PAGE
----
Battered oil wins respite, lifts stocks
LONDON – World stock markets eked out small gains on Tuesday, lifted by a recovery in oil prices from 11-year lows as investors unwound some of their bearish bets on the battered commodity.
European stock markets followed Asia higher. The pan-European FTSEurofirst 300 gained 0.4 percent after two days of falls while U.S. stock futures suggested Wall Street shares may build on Monday’s rally.
Oil stocks such as BP and Royal Dutch Shell rallied 2 percent as oil prices showed signs of stabilizing after a fall on Monday to new lows.
“The oil price is still the big driver of market sentiment at the moment for stock markets, but I’m not sure if it will hold above those lows, given the concerns about a glut of supply,” said Hantec Markets’ analyst Richard Perry.
The dollar was steady against the euro and yen. Traders were looking ahead to U.S. economic data for fresh direction although the approaching holiday season kept ranges tight.
Brent crude prices looked set to make the first daily gains in five, keeping oil at the top of investors’ watch list.
Brent futures traded up 17 cents at $36.52 a barrel, recovering from an 11-year low of $36.04 hit on Monday. U.S. West Texas Intermediate (WTI) crude futures were 32 cents higher at $36.13 a barrel, up from 2009 lows of $33.98 hit in the previous session.
After a roughly 35 percent decline this year amid a supply glut, sentiment toward battered oil remained frail.
“The path of least resistance for oil is still toward the downside and during the first half of next year we could form the bottom,” said Naeem Aslam, chief market analyst at AvaTrade. “Until then, the target of $28 for WTI crude is very real.”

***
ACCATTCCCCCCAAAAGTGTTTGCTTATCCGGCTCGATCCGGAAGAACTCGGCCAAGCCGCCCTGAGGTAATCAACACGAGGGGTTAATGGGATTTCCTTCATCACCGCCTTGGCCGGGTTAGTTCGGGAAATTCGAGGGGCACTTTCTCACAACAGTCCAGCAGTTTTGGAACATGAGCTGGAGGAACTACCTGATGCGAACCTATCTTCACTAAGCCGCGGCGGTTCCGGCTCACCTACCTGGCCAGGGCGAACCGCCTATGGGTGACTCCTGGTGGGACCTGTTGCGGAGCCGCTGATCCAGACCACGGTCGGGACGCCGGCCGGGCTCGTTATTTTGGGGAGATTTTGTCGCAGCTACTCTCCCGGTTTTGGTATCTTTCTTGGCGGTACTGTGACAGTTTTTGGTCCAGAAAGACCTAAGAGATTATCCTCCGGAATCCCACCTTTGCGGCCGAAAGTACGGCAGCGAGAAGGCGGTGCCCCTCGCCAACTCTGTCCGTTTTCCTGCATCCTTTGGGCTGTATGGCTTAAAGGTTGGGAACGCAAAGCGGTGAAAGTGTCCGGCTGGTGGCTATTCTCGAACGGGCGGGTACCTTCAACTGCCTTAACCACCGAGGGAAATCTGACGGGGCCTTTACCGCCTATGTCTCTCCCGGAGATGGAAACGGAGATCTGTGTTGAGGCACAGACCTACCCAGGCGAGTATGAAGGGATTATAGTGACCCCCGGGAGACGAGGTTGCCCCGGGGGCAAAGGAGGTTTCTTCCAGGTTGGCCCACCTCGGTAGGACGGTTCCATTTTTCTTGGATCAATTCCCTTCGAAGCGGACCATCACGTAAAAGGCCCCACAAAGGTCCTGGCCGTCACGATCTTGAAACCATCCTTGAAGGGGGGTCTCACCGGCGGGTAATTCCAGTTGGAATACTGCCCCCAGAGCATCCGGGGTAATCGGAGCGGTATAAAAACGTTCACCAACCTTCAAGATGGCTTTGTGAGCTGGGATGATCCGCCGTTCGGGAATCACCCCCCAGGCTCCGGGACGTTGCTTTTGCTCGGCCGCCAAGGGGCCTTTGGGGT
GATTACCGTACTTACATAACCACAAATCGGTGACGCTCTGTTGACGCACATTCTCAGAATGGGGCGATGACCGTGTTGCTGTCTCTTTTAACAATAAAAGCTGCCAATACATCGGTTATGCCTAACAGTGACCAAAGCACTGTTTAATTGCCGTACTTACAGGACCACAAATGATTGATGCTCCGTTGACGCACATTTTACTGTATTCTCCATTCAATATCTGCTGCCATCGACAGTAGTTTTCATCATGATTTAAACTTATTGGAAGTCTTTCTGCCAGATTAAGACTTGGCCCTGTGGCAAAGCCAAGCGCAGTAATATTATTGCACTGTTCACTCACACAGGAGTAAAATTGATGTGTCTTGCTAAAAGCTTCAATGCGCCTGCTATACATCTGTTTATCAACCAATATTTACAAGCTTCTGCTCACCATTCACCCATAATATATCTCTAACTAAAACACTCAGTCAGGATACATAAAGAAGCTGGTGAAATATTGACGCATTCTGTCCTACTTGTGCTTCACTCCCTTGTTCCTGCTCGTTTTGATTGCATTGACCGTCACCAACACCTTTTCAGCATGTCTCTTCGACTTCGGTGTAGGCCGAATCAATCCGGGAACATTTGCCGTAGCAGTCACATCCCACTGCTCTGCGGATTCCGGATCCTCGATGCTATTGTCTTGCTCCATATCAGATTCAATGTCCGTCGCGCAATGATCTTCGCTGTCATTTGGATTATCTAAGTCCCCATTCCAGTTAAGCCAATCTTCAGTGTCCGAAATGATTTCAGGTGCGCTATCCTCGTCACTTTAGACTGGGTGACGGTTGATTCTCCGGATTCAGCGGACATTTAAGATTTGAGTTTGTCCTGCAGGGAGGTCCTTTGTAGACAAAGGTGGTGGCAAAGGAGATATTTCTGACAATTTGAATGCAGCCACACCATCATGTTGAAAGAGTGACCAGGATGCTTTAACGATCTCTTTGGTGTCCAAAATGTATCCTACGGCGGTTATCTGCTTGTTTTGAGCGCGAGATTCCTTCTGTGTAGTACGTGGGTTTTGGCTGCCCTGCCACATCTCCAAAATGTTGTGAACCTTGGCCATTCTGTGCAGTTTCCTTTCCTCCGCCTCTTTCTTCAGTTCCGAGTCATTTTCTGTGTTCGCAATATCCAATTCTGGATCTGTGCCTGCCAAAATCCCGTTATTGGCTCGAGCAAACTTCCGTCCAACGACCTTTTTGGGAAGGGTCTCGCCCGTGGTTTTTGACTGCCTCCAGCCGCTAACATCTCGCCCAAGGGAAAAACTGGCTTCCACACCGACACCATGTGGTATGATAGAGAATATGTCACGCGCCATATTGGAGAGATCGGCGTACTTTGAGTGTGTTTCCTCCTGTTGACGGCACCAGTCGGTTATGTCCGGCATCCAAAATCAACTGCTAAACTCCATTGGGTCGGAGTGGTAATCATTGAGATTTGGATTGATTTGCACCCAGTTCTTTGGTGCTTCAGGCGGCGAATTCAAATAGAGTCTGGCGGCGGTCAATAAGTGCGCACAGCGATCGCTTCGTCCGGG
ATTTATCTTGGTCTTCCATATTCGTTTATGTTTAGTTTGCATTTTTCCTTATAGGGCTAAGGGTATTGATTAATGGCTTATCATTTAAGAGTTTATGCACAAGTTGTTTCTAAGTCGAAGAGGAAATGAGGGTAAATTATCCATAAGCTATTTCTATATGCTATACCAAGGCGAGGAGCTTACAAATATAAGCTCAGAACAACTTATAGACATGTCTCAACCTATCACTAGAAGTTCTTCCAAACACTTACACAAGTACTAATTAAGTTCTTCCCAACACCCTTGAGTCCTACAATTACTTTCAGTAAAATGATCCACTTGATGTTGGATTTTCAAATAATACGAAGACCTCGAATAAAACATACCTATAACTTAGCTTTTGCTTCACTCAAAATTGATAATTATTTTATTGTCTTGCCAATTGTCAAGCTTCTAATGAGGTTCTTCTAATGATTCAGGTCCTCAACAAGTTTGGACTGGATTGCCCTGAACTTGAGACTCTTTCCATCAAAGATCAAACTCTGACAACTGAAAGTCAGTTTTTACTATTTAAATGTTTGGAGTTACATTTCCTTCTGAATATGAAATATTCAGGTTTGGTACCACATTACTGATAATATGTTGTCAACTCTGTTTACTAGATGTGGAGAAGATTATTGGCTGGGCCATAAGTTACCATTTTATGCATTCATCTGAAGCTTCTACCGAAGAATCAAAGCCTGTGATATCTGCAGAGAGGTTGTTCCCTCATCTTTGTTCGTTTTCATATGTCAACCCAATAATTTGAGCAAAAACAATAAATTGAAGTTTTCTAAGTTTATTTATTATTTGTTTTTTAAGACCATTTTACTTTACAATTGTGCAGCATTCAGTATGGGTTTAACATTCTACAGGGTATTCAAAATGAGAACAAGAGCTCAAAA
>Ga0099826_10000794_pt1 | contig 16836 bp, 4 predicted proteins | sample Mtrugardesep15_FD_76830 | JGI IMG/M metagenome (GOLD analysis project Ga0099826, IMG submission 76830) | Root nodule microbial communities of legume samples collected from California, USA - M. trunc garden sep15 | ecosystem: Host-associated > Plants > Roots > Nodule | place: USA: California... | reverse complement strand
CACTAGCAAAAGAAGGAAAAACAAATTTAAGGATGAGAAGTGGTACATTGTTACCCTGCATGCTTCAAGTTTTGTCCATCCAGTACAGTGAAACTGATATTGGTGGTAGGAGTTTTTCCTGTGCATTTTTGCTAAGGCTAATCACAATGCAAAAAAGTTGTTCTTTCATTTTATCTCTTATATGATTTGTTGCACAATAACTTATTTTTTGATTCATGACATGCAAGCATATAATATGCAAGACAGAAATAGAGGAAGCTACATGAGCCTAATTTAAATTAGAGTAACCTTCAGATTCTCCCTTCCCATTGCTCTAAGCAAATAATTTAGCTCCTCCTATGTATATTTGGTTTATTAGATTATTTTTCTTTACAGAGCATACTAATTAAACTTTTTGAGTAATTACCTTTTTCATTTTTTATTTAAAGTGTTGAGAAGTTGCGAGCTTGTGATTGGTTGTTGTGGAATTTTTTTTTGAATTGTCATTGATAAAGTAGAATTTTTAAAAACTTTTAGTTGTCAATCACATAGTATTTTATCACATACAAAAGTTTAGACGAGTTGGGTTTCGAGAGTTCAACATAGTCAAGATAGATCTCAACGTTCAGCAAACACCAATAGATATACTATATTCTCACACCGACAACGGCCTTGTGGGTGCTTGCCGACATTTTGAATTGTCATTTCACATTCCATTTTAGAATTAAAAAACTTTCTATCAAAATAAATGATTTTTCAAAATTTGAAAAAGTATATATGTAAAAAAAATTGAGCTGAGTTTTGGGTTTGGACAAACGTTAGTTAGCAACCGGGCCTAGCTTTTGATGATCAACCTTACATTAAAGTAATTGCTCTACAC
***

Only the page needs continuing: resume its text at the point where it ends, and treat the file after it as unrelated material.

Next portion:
SPAIN RECOVERS, DOLLAR STEADY
European stock markets were broadly higher. Spain’s IBEX bounced off Monday’s almost three-month lows on fears of political instability after the most inconclusive election in the country’s history.
“The Spanish election hasn’t helped in terms of market sentiment in Europe but it is going to be pretty quiet between now and Jan. 4, with a bit of noise from oil,” said Chris Scicluna, head of economic research at Daiwa Capital Markets in London.
In Asia, MSCI’s broadest index of Asia-Pacific shares outside Japan rose 0.5 percent, after Wall Street logged solid gains overnight.
China’s CSI300 index was slightly higher, erasing earlier losses, while Japan’s Nikkei stock index ended down 0.2 percent, though above session lows.
The dollar index, which tracks the currency against a basket of six others, was flat at 98.33.
Traders were looking to U.S. data, including revised third-quarter GDP and housing price indicators, later in the session but with many markets closed later this week, activity was expected to be thin.
U.S. and most European markets will close on Friday for Christmas, while in Japan, markets will be closed on Wednesday for the emperor’s birthday.
Euro zone bond yields crept up as the European Central Bank put a temporary halt to its asset purchases program over the Christmas break.
The pause in the 1.5 trillion euro scheme until Jan. 4 removes a pillar of support for markets at a time when inconclusive Spanish elections have created some price ructions.
Spot gold was little changed at $1,077.30 an ounce after rising 2.5 percent in the past two sessions. –Reuters